Senior GOP figures believe that the Florida senator Rubio, now 44, briefly mooted in 2012 as a nominee for vice-president and heralded on a 2013 front cover of Time as “The Republican Saviour”, is capable and charismatic enough to draw in new audiences, especially younger voters and Latinos. His American Dreams, however, reads like a wonkish think-tank report, stiffly addressing young graduates with such insights as “The web has transformed the way we do business” and “Just like globalisation, technology is here to stay”. Occasionally dismissive of the millennial generation, he says that rather than practising financial pragmatism, it is often “clueless and focused on [its] dreams”.

Rubio and his peers understand that the main battleground in the 2016 election will be the economy, considerably restructured since Reaganomics took hold. Though willing to indulge in banker-bashing, accusing the 1 per cent of “crony capitalism” and receiving “corporate welfare”, candidates are forever walking a tightrope between buttering up “blue-collar conservatives” and bootlicking big business. So wedded are they to the market – Rand Paul, within a matter of pages, commends Adam Smith, Hayek, Schumpeter and von Mises – that they cannot help but sneer about income inequality (Rubio says that the subject is “sucking up lots of political oxygen these days”).

In general, rookie representatives will find it difficult to position themselves as the “new Reagan”. The 40th president was less than three weeks short of his 70th birthday when he was first inaugurated, having lost the nomination in 1968 and 1976 to more moderate Republicans. The contenders’ career highlights show only fleeting national exposure: Carson insulting Obama at a prayer breakfast; Paul spending 13 hours filibustering a CIA appointment, inspiring the hashtag #StandwithRand; Cruz, slightly disingenuously, defending a Ten Commandments monument and protecting “US sovereignty from the UN”; Rubio, modestly, introducing legislation to “reallocate spectrum used by the federal government for commercial wireless services”.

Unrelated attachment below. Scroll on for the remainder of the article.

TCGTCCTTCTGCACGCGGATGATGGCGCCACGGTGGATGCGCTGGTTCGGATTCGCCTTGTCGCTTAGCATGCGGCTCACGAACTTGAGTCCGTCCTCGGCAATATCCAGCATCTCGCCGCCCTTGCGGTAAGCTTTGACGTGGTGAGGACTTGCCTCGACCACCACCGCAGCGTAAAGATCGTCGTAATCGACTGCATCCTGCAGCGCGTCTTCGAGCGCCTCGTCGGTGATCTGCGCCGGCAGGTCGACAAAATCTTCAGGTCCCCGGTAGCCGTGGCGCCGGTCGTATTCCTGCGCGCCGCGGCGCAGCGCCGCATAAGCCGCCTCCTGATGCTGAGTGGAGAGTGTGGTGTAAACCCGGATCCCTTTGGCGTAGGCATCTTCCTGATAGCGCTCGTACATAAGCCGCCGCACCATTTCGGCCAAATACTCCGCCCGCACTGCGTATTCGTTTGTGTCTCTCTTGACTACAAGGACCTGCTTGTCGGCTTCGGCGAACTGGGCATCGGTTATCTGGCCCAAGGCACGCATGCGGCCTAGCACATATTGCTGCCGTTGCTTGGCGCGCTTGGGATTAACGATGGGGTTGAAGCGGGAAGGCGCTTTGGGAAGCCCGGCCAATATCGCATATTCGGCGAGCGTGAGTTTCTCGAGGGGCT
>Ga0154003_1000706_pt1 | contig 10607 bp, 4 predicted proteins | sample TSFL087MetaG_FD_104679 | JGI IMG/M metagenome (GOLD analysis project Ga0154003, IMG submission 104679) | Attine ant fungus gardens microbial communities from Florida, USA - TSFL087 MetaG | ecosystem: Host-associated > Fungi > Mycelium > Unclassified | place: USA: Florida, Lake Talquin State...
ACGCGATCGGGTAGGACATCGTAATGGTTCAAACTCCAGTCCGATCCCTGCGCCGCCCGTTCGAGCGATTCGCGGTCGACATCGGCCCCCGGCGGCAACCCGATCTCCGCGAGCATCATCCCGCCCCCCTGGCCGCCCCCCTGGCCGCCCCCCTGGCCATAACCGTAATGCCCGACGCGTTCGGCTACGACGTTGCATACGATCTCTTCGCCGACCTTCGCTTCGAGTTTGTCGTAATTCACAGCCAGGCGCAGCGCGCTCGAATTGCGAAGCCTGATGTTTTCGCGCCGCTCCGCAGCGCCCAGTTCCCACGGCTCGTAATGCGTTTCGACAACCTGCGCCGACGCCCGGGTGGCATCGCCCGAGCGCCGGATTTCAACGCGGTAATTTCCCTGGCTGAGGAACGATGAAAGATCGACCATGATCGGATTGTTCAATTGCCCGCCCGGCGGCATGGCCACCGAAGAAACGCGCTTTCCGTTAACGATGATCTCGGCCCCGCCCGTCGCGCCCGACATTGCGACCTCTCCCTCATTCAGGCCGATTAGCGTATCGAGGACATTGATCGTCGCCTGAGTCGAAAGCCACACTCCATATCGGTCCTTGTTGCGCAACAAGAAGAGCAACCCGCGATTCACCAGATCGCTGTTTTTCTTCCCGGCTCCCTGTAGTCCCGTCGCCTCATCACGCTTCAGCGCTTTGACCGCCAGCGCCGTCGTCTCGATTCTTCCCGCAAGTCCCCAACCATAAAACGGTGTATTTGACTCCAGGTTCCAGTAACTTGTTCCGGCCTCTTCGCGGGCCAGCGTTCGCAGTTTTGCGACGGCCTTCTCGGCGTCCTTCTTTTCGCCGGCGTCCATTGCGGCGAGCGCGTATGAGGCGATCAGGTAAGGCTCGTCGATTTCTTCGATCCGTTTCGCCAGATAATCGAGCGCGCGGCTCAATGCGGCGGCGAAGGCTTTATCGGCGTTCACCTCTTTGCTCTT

Scott Walker has limited national experience, yet the Harley-riding Wisconsin governor, who came to attention after winning a fiercely contested state recall election in 2012, believes he has what it takes to reach “into Obama’s base”. For his pitch, Unintimidated, he thrashes through the minutiae of union reform in his home state. To make things more appealing, derivations of popular movies morph into chapter headings: “Bring It On”, “Super-Size It”, “Enter the Thunderdome”. Peppering his book with Americanisms such as “boondoggle”, “double down” and “bait and switch”, Walker may consider it to be a page-turner akin to an SAS-type thriller. He waxes lyrical about his “Command Centre” and the time he sneaked out through an underground tunnel, in “a scene out of Call of Duty”. Think Andy McNab does legislative logjam.

Walker spends much of this turgid tome, however, quoting puff pieces from his local papers, including the Janesville Gazette and Wausau Daily Herald, or providing tedious fiscal detail such as the salaries for workers mowing the verges along the highways in Racine County. Desperate to be considered the consensus candidate, he perpetuates the Reaganite myth that Republican representatives can unify a Manichaean electorate (“Obama-Walker voters”). But he undermines this position with distinctly uncivil language when describing pro-union activists, some “smoking pot” and wearing “Che Guevara T-shirts”: they had the “odour of unwashed humanity” and made the capitol building smell “like a Port-a-John”. The reliance on these bogeymen, lifted from Reagan’s contretemps with the counterculture, will leave readers wondering whether the Republican Party has changed in character or composition in the past 50 years. 

Books featured in this essay:

A Time for Truth: Reigniting the Promise of America by Ted Cruz
     Broadside Books, 400pp, $27.99
Taking a Stand: Moving Beyond Partisan Politics to Unite America by Rand Paul
     Center Street, 320pp, $27
Bella’s Gift: How One Little Girl Transformed Our Family and Inspired a Nation by Rick and Karen Santorum
     Thomas Nelson, 288pp, $24.99
One Nation: What We Can All Do to Save America’s Future by Ben Carson
     Sentinel, 256pp, $25.95
American Dreams: Restoring the Land of Opportunity by Marco Rubio
     Sentinel, 240pp, $27.95
God, Guns, Grits and Gravy by Mike Huckabee
     St Martin’s Press, 272pp, $26.99
Unintimidated: a Governor’s Story and a Nation’s Challenge by Scott Walker
     Sentinel, 288pp, $16

This article appears in the 03 September 2015 issue of the New Statesman, Pope of the masses